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Authors: Nina Edwards

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In Inuit culture seal blood is thought to strengthen human blood. After slaughter hunters divide and eat the seal liver,
then drink the blood in a shared cup, taking pieces of brain and fat together with the muscle meat. Finally the women and children are allowed to join in the feast. This shared ritual is intended to show respect for the kill, and is comparable to Catholic transubstantiation beliefs in that the Inuit believe that thereby they incorporate the body and soul of the seal into themselves. In similar vein the Ohlone tribe, of what is presently the California Bay area, undertook a solemn ritual after the killing of a deer. After ‘a prayer and gesture of thanks to the deer’ the carcass was taken back to the village:

The stomach is removed, stuffed with certain entrails and choice pieces of meat from around the kidneys, and presented to the men who accompanied the hunter. The liver is set aside for an old woman who has fed him mush and seed cakes since he was a child.

Human sacrifice among the Aztecs was complex in its refined symbolism and bloody practice. Either slaves or captured enemies might be sacrificed, and it has been argued that it was considered an honour to meet death in such a way. On the night of the O’ Nothing Days, a captive would be stretched out across a high altar as the evening star reached its zenith. The priest would set light to the heart, excise it and hold the organ aloft in honour of the sun god. After sacrifice, vessels of blood would be carried through the streets and the flayed pelts of the victims were worn by the exuberant warrior, even as they began to tighten and rot. Banquets held after such ceremonies served up the sacrificed flesh, heart and internal organs with contrasting decorum and culinary grace.

Bodily organs are also sometimes held to affect both character and disposition. In European culture the bodily
humours were thought to be affected by diet. Eating brains or heart, for example, was thought to produce melancholy. The role of the inner organs in human personality and health were also important in the school of
Unani or Unani-tibbi
, a system of medicine that continues to be of significance in the Islamic world, particularly in the Middle East and Central Asia.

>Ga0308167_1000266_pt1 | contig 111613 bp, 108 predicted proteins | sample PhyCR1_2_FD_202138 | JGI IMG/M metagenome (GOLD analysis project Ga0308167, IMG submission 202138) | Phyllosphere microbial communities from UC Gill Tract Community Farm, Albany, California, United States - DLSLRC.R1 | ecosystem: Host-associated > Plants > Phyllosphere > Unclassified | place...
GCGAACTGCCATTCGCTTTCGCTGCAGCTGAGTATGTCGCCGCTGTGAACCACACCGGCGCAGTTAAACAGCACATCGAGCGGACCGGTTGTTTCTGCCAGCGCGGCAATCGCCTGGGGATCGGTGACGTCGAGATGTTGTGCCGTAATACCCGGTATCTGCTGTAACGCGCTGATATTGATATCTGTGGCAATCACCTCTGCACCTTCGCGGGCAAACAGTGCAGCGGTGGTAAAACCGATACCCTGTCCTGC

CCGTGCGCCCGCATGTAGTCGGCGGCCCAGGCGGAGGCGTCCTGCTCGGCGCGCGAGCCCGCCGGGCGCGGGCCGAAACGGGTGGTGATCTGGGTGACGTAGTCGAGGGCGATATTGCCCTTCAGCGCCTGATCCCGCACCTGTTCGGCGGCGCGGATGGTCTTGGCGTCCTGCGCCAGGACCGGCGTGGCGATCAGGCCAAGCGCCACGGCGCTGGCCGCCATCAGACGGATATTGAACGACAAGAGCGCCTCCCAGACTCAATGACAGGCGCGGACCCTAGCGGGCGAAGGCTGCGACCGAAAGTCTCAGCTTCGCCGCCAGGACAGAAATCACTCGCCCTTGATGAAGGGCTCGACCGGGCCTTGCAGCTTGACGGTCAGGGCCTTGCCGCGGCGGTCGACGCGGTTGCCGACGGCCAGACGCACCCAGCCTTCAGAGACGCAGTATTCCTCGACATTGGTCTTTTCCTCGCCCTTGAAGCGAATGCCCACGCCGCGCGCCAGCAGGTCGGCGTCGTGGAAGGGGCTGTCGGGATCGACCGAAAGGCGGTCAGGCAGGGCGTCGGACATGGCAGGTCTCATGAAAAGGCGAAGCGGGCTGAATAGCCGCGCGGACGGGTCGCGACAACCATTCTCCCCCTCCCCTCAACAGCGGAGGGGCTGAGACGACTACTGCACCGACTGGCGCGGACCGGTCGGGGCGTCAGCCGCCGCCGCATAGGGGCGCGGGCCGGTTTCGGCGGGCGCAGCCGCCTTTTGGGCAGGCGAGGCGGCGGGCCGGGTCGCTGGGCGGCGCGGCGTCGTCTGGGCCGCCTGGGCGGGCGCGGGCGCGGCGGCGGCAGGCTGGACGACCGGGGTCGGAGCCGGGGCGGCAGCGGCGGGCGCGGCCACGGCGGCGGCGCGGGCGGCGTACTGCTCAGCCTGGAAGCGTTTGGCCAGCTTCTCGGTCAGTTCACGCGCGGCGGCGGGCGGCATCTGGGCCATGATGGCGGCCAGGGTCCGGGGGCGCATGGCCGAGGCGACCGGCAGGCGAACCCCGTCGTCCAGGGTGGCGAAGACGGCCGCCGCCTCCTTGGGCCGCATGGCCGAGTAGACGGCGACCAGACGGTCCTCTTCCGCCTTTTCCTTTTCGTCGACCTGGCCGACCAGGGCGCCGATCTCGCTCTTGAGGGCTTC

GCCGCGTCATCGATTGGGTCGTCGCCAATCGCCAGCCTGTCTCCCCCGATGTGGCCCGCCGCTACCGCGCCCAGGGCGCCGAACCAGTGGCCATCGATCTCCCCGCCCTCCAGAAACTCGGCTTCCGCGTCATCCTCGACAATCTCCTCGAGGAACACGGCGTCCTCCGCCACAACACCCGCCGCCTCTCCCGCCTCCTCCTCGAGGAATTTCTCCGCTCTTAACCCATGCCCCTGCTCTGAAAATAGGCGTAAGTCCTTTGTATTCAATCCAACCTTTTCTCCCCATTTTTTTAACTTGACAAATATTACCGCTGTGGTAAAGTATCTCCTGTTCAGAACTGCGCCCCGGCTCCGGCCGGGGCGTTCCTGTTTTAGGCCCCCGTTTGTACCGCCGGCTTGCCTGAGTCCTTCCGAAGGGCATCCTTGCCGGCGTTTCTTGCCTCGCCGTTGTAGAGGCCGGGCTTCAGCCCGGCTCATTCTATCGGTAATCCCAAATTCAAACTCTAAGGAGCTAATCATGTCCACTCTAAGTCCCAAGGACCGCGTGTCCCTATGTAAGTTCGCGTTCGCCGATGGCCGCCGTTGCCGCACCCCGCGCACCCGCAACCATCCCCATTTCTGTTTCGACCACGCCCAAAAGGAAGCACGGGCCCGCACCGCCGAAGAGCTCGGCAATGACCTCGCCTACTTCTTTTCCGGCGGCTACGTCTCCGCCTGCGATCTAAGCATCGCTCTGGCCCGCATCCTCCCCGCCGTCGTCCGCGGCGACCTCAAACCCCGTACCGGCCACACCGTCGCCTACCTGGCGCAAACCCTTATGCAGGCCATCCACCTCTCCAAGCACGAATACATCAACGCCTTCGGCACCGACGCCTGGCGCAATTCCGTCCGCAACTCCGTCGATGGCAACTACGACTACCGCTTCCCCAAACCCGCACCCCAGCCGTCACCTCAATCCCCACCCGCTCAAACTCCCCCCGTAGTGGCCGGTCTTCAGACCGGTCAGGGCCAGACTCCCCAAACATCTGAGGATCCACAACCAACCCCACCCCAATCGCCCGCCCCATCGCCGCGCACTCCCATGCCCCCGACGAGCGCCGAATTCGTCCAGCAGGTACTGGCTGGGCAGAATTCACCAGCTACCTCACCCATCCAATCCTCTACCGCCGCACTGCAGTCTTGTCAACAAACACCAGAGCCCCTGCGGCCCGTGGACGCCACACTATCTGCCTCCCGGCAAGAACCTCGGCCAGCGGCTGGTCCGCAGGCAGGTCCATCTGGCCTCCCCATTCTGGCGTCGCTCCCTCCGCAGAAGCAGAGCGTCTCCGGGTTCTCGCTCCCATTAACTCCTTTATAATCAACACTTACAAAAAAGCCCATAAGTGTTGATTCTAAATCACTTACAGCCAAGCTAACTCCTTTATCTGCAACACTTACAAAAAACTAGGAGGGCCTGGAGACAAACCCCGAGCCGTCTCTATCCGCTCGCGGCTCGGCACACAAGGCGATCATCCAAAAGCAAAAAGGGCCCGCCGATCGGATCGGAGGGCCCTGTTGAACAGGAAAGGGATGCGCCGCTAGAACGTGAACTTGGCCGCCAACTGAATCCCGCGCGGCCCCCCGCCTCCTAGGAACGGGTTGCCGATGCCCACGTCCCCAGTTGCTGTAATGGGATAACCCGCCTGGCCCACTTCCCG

This in turn was derived from Greek and Arabic learning, in particular from Galen, physician to Marcus Aurelius in the second century.

The critic Ambrose Bierce wrote of these shifting associations in his satirical
The Devil’s Dictionary

. A large organ thoughtfully provided to be bilious with. The sentiments and emotions which every literary anatomist now knows to haunt the heart were believed to haunt the liver . . . It was one time considered the seat of life; hence its name – liver, the thing we live with . . .

He goes on to extol the virtues of Strasbourg pâté.

Divining the future, or the will of the gods, from animal entrails (extispicy) was practised in many ancient cultures. Geology has been described as the art of divining the future by splitting open the earth and examining its innards; extispicy might have seemed just such a reliable practice in ancient Greece. Seneca’s version of
has the blind prophet Tiresias sacrifice a bull and heifer to discover the murderer of the late king; he finds their entrails to be rotten.

In sacrifices made by Greeks and Romans before battle, a blood-red liver promised victory; if it were pale, it augured defeat. Thus when Macbeth calls his servant ‘thou lily-livered boy’ (
, 3), he is implying that the sickly, pale servant seems to Macbeth to prophesy defeat.

‘Aztec Human Sacrifice’, from the 16th-century Spanish
Codex Magliabechiano

In the
World Cup in 2010, ancient
magic was the reason for the illegal harvesting of rare South African Cape vultures.
Traditionally, smoking the birds’ brains was thought to reveal the future, and gamblers who had bet on the results of the football matches felt this practice was worth spending the birds’ black market value. In Europe of late there have been various reports of ritual killings that involve the removal of bodily organs, linked to Yoruba medicine of Nigerian derivation. Such
practices can involve the removal of ears, heart and genitals, considered to be parts of special potency.

Television crime dramas, films and suspense novels provide accounts of murder investigations in which the intimate conditions of a corpse’s organs reveal the cause of death. Although we may feel reassured by such apparent certainties, the aura that surrounds the postmortem and the gravitas of the pathologist or
investigator has come to assume much of the mystery and charisma of divination. The world-weary doctor holds aloft a slippery organ for the reverential detective to see. She uncovers the secrets of the human body: trauma, overdose, poison, strangulation, disease.